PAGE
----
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Ponzi and pyramid schemes are different types of large-scale investment fraud, but they are linked by a key common characteristic. In both, crooks promise participants gigantic profits from a supposed can’t-miss investment or business opportunity and sustain the illusion by luring more and more people into the scheme.
Older Americans are among the most alluring targets, the U.S. Securities and Exchange Commission (SEC) warns, because they’ve spent years amassing the savings scammers covet. Here how these schemes work.
Ponzi schemes get their name from notorious 1920s swindler Charles Ponzi (although he may have gotten the idea from an earlier scammer, William Miller, who was nicknamed “520 Percent” for the exaggerated returns he promised investors in a late-19th-century con). The basic premise hasn’t changed in more than a century: A crooked broker touts a surefire investment, guaranteeing lavish returns.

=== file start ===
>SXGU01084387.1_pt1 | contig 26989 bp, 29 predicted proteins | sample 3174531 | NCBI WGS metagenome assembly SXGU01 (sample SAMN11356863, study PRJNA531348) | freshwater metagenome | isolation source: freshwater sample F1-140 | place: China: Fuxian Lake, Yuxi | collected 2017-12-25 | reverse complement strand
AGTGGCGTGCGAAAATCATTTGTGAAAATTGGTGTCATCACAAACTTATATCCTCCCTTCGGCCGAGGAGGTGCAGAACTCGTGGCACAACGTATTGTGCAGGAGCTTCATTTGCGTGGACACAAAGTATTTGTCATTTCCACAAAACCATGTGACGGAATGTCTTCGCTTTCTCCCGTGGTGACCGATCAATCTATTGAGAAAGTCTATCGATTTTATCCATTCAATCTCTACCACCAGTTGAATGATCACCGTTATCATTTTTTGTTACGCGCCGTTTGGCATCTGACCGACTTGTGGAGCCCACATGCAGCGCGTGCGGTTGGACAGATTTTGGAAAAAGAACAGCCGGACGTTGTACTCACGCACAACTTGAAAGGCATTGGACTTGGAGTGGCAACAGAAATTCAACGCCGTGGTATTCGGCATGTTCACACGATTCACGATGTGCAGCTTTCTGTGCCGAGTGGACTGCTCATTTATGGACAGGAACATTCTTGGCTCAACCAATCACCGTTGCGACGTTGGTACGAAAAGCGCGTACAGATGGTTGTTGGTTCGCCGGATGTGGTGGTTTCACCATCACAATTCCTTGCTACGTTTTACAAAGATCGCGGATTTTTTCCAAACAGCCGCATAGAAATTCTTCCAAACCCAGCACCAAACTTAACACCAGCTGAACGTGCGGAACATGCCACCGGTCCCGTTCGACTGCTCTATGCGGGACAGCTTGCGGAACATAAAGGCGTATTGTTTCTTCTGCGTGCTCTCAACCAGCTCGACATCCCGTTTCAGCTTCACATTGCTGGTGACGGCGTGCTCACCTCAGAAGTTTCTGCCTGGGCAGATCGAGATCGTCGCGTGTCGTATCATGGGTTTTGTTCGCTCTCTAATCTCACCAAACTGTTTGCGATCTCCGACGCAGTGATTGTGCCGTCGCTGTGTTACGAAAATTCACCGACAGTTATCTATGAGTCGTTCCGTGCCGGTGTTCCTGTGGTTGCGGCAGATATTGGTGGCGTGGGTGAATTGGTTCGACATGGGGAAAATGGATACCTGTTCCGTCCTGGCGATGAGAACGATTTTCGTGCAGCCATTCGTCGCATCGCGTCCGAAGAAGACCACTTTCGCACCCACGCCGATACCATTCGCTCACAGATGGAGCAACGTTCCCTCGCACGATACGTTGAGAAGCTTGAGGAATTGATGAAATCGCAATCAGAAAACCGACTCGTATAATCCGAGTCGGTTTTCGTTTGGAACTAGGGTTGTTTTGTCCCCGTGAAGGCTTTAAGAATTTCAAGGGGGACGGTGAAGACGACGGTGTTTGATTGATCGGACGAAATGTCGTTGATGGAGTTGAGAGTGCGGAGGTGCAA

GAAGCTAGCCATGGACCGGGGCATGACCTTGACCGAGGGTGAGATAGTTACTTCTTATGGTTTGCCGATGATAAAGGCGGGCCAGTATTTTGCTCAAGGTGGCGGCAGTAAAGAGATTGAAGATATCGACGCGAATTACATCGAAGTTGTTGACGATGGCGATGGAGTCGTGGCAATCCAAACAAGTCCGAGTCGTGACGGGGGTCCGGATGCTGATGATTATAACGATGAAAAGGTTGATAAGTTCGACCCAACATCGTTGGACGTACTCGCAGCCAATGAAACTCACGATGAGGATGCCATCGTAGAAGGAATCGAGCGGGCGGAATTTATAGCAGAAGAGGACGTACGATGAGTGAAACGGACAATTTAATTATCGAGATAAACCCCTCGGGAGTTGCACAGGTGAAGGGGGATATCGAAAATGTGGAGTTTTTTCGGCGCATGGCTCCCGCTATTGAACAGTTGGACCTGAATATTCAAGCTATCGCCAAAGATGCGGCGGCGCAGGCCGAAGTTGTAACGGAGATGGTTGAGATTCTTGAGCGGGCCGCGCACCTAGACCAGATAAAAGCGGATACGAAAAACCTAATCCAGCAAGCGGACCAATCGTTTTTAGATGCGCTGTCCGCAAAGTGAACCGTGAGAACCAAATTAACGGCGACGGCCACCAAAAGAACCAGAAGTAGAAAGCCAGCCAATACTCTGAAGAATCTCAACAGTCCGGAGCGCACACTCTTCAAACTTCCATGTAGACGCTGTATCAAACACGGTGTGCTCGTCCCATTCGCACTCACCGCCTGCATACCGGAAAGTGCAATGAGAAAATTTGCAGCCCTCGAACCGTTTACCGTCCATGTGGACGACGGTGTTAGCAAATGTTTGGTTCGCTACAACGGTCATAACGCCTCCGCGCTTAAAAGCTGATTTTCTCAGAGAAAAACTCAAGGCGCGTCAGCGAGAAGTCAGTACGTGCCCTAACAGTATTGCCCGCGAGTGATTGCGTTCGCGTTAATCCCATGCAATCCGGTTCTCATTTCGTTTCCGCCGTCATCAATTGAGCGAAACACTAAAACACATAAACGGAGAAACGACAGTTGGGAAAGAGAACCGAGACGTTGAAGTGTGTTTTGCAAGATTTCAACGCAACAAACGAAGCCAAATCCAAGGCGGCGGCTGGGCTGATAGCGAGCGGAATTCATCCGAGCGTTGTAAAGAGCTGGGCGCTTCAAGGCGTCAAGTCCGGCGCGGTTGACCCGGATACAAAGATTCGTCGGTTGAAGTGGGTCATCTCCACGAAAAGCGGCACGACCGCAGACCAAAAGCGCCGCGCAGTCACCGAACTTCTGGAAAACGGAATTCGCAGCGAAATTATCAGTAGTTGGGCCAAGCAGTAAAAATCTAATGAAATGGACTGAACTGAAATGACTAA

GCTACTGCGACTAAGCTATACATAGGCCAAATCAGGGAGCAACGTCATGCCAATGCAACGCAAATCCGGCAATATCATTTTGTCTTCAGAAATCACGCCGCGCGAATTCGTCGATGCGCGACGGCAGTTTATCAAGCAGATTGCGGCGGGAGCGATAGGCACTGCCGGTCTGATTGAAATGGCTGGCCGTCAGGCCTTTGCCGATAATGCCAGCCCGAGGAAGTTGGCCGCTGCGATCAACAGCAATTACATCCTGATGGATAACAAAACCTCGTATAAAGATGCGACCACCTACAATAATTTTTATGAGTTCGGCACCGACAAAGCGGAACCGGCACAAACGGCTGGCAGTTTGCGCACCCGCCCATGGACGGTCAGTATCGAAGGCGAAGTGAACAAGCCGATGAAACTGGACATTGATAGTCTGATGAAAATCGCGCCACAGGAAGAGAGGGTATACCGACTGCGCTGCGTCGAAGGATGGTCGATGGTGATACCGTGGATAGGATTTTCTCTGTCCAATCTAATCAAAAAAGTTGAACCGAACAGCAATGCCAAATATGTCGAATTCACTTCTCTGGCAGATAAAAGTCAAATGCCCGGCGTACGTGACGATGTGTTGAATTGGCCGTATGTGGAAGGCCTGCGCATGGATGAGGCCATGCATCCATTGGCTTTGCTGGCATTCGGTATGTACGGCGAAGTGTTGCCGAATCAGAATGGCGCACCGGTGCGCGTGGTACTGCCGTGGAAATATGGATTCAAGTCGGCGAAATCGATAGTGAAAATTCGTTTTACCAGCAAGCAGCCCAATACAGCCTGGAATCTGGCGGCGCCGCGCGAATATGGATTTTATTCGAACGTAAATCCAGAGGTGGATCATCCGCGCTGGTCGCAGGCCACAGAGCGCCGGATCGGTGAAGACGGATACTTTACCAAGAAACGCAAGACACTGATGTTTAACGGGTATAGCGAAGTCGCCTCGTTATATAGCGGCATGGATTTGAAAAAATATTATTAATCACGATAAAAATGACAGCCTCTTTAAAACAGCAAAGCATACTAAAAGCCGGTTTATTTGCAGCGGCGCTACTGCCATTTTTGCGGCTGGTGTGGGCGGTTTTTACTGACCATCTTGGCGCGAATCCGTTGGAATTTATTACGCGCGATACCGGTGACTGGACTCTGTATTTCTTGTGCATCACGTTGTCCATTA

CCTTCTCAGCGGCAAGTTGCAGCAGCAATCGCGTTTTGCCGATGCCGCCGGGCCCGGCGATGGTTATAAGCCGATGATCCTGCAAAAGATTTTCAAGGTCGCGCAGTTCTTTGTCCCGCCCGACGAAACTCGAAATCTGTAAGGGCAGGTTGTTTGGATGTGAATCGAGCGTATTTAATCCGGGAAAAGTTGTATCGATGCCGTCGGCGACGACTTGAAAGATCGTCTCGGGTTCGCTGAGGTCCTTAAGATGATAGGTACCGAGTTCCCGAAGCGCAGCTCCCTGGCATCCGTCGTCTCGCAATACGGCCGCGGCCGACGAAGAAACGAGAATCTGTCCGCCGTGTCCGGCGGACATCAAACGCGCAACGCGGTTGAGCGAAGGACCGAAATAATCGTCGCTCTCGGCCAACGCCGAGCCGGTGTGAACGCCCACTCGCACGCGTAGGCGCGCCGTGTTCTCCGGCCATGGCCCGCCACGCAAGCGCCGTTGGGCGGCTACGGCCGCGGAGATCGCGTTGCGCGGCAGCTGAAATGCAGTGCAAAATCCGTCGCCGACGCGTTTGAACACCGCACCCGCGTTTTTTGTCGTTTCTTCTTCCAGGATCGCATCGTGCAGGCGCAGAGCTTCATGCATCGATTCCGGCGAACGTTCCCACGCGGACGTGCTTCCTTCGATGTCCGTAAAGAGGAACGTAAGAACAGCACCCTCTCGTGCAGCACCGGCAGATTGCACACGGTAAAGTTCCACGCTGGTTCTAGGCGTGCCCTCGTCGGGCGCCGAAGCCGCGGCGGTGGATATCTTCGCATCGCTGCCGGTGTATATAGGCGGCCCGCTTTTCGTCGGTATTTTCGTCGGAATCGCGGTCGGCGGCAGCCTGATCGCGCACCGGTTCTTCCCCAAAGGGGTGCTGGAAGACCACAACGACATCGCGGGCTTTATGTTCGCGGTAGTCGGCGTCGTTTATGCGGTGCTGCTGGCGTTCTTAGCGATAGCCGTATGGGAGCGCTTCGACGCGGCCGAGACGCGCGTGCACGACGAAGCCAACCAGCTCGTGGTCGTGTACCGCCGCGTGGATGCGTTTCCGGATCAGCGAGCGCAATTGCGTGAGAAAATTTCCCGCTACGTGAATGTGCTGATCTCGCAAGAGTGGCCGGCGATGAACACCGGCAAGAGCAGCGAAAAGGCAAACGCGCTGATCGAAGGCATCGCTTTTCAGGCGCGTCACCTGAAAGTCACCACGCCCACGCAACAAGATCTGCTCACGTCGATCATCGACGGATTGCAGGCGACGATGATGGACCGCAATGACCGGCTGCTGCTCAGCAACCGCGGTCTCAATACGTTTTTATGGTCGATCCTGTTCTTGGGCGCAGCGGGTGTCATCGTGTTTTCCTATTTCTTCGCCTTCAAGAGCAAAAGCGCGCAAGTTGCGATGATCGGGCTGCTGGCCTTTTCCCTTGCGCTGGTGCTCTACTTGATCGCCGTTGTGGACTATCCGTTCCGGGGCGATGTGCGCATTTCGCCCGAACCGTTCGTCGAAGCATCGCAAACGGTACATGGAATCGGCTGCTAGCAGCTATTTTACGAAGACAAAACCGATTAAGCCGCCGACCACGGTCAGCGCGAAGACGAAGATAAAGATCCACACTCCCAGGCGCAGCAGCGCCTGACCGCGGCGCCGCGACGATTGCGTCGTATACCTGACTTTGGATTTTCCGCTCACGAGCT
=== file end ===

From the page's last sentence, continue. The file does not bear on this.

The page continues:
The pitch might involve a secretive strategy or, increasingly, a cryptocurrency. And for a while, it looks legit: The account balance on your statement keeps rising, and you might even be able to withdraw some cash. In reality, the crook is pocketing most of the money, issuing phony paperwork and covering up the ruse by using cash from new investors to pay old ones.
As the scammer amasses more and more investors, the ruse becomes harder and harder to sustain, but by the time it collapses your money may be long gone. Before his massive fraud fell apart in 2008, the late Bernie Madoff collected an estimated $17 billion from nearly 5,000 investors. Nearly $3 billion of that was never recovered.
Pyramid schemes also promise easy riches, via investment opportunities or marketing of consumer goods and services. The crooks at the top of the pyramid reach out to would-be entrepreneurs, often via social media, YouTube videos, online ads and financial “presentations.” For an upfront fee, these lucky investors can join the team selling this or that great product.